The pebble in your shoe

How long will you keep walking?
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written by oz chen

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pebble inside shoe - why we avoid problems

As you take a walk, you notice something’s off—
There’s a pebble in your shoe.
It’s not enough to stop you from walking.

You’re in a rush to get to your destination.
And stopping in the middle of the street to take the pebble out…
Would feel awkward and doesn’t look good.

You decide to ignore it.

By the time you get to your destination,
Your foot is hurting.
It dawns on you that you’ve developed a blister from the pebble constantly rubbing against your foot, with each step you took.

Dammit, should have taken the pebble out of my shoe the moment I felt it.


When the metaphorical pebble is in the shoe, how long will you keep walking?

Here are my own examples of letting small problems compound into big problems:

  • Resist paying that parking ticket that I don’t think I deserve. Oops, the penalty jumped up for paying after a certain deadline…
  • Procrastinate on an important conversation, letting incorrect expectations and resentment build up.
  • Ignoring what my body is telling me until I feel burnout.

A few guesses why we don’t address the situation right away:

  1. Switching cost: when we’re already on a path, changing mid-stride can feel unnecessarily effortful.
  2. Social pressure: How many of us have stayed in a conversation longer than necessary when we needed to pee?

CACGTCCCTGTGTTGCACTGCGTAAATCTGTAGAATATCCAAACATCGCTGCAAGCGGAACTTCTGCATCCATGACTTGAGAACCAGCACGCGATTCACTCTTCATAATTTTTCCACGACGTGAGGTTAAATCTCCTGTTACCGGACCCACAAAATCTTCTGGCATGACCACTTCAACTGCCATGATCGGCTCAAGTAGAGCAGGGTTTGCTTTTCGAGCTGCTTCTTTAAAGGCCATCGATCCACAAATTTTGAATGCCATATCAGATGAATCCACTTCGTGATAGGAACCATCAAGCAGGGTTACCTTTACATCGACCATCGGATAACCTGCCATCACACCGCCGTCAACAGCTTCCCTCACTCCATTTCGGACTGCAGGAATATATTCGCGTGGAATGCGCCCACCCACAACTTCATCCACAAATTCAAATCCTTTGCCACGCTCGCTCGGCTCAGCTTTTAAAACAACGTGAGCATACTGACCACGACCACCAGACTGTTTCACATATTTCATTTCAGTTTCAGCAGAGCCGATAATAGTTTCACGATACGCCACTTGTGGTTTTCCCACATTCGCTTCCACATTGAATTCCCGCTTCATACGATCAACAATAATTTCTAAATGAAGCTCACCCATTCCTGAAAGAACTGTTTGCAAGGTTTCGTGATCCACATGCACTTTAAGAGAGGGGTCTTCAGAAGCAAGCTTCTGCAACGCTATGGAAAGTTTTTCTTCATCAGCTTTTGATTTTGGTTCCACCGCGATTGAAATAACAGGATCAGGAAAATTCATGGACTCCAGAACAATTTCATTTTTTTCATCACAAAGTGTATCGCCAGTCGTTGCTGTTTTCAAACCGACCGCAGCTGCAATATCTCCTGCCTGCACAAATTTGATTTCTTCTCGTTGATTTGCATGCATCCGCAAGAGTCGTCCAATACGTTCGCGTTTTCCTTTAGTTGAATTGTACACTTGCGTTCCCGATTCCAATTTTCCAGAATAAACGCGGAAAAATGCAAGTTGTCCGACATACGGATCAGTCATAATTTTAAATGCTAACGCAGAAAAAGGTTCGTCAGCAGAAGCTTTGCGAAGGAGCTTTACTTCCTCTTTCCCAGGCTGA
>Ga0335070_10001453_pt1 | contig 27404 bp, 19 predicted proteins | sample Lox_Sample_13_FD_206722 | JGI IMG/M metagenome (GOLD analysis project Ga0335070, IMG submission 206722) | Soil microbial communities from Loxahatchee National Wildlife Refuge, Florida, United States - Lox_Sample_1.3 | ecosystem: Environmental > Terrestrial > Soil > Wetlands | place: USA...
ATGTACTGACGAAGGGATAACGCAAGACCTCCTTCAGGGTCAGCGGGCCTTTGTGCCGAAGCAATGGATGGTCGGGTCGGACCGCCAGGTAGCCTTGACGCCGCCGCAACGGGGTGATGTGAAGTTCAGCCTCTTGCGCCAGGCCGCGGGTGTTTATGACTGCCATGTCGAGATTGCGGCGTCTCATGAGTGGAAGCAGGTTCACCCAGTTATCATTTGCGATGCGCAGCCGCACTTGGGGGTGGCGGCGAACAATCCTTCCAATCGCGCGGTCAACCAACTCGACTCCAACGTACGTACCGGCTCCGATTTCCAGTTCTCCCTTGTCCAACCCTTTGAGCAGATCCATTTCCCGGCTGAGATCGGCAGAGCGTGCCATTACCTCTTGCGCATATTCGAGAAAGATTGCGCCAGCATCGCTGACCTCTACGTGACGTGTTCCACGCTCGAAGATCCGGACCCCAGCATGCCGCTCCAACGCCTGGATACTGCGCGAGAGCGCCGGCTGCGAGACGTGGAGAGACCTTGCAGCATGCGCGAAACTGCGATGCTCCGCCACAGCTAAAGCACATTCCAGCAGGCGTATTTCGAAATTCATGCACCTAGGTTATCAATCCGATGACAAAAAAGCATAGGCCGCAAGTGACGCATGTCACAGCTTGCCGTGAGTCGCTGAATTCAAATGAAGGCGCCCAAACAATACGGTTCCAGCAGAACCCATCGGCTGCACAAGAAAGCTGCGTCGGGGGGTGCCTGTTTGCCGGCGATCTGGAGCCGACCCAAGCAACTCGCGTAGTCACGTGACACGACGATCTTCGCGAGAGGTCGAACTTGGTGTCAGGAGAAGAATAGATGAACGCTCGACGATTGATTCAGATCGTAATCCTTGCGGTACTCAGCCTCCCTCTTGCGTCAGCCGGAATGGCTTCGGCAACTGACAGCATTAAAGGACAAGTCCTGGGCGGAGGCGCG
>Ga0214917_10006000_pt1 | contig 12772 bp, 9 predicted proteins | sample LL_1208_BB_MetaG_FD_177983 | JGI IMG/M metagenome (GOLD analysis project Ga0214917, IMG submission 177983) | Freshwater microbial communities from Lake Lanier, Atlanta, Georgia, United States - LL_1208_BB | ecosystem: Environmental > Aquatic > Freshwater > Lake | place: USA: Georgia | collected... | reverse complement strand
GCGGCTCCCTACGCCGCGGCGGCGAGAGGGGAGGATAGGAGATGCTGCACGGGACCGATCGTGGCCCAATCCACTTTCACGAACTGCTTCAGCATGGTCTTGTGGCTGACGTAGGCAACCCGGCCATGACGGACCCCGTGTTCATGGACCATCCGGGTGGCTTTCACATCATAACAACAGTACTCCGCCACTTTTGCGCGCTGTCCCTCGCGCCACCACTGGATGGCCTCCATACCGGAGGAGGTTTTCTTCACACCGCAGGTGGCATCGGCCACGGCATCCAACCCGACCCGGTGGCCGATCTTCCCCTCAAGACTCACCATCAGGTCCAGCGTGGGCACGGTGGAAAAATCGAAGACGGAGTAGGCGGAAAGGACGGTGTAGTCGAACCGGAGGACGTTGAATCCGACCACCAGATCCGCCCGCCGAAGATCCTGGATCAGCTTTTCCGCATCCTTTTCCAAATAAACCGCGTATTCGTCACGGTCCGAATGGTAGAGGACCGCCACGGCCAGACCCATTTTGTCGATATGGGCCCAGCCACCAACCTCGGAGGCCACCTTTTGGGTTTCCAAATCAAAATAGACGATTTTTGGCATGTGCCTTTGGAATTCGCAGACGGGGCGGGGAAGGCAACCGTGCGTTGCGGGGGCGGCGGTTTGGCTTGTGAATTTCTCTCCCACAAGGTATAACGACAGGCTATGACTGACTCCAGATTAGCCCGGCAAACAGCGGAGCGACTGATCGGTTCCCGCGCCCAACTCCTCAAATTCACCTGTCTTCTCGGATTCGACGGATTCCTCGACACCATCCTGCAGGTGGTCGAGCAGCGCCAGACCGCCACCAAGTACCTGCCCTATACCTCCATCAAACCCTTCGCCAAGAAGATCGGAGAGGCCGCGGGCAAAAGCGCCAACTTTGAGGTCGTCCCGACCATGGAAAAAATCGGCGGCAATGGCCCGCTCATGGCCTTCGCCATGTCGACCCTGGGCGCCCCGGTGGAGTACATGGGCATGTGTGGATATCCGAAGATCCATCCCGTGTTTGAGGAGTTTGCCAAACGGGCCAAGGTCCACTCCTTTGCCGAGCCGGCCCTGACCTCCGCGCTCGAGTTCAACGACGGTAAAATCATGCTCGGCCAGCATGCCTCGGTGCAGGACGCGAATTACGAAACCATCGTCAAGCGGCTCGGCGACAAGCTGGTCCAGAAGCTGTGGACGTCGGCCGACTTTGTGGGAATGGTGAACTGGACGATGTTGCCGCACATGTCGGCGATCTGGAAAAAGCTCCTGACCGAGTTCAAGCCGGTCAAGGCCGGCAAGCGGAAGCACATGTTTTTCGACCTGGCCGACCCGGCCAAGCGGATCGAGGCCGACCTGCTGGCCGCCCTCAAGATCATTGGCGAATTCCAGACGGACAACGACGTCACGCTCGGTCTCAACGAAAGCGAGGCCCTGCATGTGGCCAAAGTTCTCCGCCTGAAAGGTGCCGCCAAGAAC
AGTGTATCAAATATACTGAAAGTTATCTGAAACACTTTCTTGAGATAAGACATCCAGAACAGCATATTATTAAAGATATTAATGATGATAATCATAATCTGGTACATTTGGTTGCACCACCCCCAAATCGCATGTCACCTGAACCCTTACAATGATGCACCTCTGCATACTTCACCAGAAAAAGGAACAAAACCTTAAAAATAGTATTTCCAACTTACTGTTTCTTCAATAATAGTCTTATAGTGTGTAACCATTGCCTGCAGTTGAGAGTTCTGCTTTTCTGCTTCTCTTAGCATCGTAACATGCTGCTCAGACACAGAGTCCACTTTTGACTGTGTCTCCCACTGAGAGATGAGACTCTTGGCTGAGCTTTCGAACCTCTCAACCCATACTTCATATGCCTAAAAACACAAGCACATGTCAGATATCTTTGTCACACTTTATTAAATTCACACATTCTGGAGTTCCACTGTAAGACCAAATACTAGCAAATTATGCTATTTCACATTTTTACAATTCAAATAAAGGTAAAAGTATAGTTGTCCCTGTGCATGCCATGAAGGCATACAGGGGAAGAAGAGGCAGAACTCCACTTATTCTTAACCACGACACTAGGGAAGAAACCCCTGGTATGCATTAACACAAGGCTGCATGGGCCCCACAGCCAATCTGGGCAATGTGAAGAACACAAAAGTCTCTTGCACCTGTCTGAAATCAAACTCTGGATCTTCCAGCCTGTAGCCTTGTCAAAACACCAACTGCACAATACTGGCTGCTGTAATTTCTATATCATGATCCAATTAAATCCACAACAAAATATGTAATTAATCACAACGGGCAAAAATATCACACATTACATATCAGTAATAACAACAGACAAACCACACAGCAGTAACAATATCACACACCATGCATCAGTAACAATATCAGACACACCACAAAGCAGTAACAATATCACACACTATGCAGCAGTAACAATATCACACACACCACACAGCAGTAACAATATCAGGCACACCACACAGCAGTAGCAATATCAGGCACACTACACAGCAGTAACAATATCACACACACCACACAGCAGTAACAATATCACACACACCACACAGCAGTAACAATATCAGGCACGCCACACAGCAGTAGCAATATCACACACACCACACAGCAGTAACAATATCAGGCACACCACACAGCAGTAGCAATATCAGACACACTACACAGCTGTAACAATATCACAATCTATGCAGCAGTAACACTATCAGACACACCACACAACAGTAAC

3. Cognitive overload: there are too many distractions and competing priorities. Yes there’s a pebble, but I’m late for Sunday brunch with endless mimosas.

Most of all, we don’t change when the pain is not big enough.
Imagine the pebble was a blade instead?
We’d be insane to walk in that shoe.

The more invisible and abstract the thing – like finance – the easier it is to ignore problems.

The pain of not dealing with money does not seem immediate, compared to a blade in your shoe.

Don’t ignore your finances

Credit card debt is probably the sneakiest financial “pebble in your shoe.”

You open a credit card to get a spicy sign up bonus.
You planned on just using the card for necessary expenses…but the next thing you know, you’re spending more.
Months later, you realize the interest you owe is far more than the original purchase price.

The pebble in your shoe became a fat ‘ol blister that’s doing real damage now.

This is life’s convenience fee: we pay the price for avoiding temporary discomfort and inconvenience.

The complement to the pebble (problem) is the snowball (solution).

Both start small; building a snowball is positive action that gathers momentum over time. Like these good habits:

  • Automate a transfer from checking to savings
  • Have a weekly check-in on an important area of your life
  • Do a weekly recurring buy into index funds

Tl;dr?

Don’t let financial problems become major setbacks. Address them early, like removing a pebble from your shoe, before they cause lasting damage.

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